Homestead Child-Camp Operators Send Out "Fact Sheet" Claiming Everything's Actually Great There

The Homestead Temporary Shelter for Unaccompanied Children
The Homestead Temporary Shelter for Unaccompanied Children Photo courtesy of Carrie Feit
Over the last few weeks, lawyers have reported harrowing stories of alleged neglect, health hazards, and abuse inside the Homestead Temporary Shelter for Unaccompanied Children, the largest child-migrant compound run by the Trump administration. Attorneys claimed bathrooms were covered in mildew. Kids say they've been trapped in the compound for illegally lengthy stretches of time, including some as long as 130 days. Some teen girls were reportedly cutting themselves, and lawyers say other kids with special needs — such as those who are blind or speak indigenous languages — were left to fend for themselves inside the facility. Doctors who toured the compound have alleged the conditions are harming children.

In response, the private contractor that runs the camp, Caliburn International, is now sending reporters an 11-item "fact sheet" that claims everything is actually fine and good inside the facility.

Caliburn's newly appointed spokesperson, Tetiana Anderson, sent the list of 11 "facts" to New Times yesterday afternoon. Among other dubious claims, Caliburn alleges the facility is not actually "prison-like" and says the staff is working diligently to reunite kids with their sponsors and loved ones.

The Trump administration said this month it plans to cut recreation, legal aid, and English classes for unaccompanied kids in U.S. custody. But Caliburn — a for-profit company that employs former Homeland Security Director John Kelly — is now attempting to bat down claims that kids inside the facility are being mistreated as public anger swirls.

"Fact: Homestead provides the highest level of care including 24/7 medical care, six hours of daily educational classroom instruction, daily recreation and three meals and two snacks a day," one item alleges, for example. "Fiction: Children at Homestead are kept in undesirable conditions."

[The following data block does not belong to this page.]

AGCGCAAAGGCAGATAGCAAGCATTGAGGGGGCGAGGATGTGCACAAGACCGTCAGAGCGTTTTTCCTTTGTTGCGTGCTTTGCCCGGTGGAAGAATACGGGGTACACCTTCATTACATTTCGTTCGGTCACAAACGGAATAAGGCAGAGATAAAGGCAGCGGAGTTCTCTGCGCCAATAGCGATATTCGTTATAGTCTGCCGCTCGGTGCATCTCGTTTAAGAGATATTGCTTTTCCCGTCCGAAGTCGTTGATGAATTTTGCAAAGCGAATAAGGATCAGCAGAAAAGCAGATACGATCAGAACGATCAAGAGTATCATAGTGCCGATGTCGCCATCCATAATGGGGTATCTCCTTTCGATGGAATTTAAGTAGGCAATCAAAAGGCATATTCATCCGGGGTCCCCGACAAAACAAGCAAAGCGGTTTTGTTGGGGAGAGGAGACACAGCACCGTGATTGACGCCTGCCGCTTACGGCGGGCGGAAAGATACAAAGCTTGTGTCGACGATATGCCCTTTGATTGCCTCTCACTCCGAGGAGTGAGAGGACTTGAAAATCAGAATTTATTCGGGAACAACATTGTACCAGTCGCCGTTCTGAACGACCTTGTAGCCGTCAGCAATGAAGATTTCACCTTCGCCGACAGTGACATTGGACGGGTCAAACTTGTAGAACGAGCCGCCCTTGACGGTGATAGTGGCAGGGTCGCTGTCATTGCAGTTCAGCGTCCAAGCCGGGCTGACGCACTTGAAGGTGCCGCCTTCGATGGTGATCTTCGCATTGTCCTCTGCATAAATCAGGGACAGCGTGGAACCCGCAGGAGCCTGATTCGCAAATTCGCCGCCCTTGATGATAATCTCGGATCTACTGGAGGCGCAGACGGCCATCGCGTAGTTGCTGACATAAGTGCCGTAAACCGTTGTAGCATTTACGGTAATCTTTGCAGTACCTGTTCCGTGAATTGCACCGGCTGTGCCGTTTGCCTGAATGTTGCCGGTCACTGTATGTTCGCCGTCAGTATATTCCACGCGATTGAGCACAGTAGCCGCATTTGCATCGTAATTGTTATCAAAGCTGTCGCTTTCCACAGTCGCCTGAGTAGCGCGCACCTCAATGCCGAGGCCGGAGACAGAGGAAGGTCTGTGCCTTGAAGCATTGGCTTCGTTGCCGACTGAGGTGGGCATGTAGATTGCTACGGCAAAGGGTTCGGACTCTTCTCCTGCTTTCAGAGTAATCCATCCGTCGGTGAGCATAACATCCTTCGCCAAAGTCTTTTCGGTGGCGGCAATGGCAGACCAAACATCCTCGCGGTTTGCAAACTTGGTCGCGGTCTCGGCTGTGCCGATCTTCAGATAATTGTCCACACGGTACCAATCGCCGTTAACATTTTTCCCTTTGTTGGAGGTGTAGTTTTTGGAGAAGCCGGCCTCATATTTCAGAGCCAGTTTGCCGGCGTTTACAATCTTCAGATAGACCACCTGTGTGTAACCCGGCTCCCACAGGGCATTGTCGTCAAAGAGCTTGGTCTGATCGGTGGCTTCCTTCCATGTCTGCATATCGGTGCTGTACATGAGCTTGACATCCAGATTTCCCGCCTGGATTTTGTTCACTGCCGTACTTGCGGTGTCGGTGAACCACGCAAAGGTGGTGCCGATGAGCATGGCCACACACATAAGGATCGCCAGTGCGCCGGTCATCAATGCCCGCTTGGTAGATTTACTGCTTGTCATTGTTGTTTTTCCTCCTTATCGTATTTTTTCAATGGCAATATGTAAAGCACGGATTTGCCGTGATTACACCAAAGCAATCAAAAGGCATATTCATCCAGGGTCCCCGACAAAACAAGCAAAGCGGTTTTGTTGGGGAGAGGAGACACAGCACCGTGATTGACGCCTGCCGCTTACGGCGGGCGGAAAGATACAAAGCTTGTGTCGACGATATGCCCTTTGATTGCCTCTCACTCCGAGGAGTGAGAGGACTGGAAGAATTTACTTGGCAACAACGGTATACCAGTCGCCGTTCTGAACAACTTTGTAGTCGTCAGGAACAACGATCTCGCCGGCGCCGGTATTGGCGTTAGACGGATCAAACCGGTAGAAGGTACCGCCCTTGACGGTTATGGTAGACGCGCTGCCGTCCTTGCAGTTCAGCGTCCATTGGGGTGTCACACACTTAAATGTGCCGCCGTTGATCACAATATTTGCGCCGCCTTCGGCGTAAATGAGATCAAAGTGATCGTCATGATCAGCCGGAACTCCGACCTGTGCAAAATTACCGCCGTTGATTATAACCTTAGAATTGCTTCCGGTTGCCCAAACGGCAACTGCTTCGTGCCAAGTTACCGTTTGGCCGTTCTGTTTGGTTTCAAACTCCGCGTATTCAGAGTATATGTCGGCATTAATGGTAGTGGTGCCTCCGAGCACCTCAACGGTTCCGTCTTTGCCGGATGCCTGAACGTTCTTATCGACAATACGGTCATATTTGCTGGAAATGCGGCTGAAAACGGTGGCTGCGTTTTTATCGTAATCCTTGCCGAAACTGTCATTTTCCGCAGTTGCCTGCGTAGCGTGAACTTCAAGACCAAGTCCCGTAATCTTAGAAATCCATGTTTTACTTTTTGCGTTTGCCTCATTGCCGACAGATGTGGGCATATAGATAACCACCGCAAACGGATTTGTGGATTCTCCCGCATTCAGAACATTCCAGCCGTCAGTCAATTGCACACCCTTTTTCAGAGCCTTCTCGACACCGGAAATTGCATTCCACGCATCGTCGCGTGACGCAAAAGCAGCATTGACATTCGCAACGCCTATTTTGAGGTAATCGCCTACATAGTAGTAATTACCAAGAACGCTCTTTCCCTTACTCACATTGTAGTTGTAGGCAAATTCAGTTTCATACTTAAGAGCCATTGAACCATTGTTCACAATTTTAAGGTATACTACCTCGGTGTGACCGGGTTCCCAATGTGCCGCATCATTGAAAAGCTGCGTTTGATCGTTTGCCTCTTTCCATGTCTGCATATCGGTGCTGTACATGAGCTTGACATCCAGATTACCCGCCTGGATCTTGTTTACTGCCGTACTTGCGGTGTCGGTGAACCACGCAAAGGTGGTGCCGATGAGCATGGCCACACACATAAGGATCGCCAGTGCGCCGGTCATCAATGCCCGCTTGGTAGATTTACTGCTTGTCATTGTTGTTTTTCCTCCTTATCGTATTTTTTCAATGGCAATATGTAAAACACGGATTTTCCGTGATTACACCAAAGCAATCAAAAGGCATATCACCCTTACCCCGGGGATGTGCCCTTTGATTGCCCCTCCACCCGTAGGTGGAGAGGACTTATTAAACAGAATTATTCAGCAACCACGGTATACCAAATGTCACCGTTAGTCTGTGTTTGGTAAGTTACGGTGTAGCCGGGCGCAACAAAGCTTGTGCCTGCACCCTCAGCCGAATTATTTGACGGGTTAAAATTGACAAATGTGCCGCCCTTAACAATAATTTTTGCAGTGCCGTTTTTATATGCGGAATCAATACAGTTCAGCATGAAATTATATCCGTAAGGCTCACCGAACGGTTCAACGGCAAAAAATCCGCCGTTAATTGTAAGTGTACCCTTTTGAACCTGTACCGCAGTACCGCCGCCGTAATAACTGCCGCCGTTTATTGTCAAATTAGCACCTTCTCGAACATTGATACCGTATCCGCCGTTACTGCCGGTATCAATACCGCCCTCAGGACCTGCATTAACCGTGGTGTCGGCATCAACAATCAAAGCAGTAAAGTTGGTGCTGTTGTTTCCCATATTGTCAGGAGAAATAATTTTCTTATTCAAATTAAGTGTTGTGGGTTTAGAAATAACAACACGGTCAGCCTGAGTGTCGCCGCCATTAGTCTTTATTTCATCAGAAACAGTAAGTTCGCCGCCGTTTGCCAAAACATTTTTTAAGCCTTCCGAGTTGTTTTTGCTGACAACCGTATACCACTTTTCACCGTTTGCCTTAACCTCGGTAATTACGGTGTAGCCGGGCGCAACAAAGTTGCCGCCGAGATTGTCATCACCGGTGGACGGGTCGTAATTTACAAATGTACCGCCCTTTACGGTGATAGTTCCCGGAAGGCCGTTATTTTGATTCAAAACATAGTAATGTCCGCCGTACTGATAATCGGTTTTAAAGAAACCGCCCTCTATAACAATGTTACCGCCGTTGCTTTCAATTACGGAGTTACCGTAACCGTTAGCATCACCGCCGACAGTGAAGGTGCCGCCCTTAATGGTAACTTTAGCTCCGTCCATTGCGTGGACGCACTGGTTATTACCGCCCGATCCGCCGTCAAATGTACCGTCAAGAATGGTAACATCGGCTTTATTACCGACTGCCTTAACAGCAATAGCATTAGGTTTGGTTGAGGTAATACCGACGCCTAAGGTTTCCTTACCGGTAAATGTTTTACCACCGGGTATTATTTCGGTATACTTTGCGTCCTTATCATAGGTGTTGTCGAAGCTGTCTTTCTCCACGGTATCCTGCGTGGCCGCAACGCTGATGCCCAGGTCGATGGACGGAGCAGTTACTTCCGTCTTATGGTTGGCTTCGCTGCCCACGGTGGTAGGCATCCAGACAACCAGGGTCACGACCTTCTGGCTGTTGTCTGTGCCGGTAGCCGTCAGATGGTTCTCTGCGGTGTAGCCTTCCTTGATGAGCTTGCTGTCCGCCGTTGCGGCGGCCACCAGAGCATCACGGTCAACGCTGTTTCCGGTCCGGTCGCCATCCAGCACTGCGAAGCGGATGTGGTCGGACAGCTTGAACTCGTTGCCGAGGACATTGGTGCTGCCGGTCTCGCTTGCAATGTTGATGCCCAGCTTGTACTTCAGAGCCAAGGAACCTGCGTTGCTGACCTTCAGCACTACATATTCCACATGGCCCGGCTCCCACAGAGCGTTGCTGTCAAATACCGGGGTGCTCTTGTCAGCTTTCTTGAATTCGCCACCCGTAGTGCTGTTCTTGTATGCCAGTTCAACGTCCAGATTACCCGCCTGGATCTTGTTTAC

New Times asked Anderson why the alleged "facts" sharply clash with first-person stories from inside the shelter, as relayed by immigration lawyers. She did not immediately respond to a message last night. New Times toured the facility in February. This reporter, who has also toured American prisons, would certainly argue the conditions at Homestead are prison-like.

Caliburn is attempting to tamp down numerous claims made in public and in court. Former employees have claimed in lawsuits that they were not properly trained to care for kids. The Miami Herald has reported that it's unclear whether the federal government has a proper hurricane-evacuation plan in place, which is especially concerning since much of the facility is made from temporary tents. And lawyers allege the facility violates huge sections of the Flores agreement, a 1997 Supreme Court settlement that mandates the government keep immigrant children in humane conditions.

Caliburn is sharing the "fact sheet" as the public and press are again illuminating horrid allegations of abuse and neglect inside the migrant-children shelters, which New York Rep. Alexandria Ocasio-Cortez and other progressives have in recent weeks likened to "concentration camps" or "torture facilities." On Monday, the federal government moved hundreds of children out of a Customs and Border Protection facility that lacked soap, clean clothing, or access to adequate food. The Trump administration had previously argued that it did not need to provide soap or toothbrushes to migrant children in its care. One immigration lawyer who spoke to the New Yorker described seeing filthy children in one Texas facility who were made to sleep directly on concrete floors and forced to care for toddlers detained alongside them.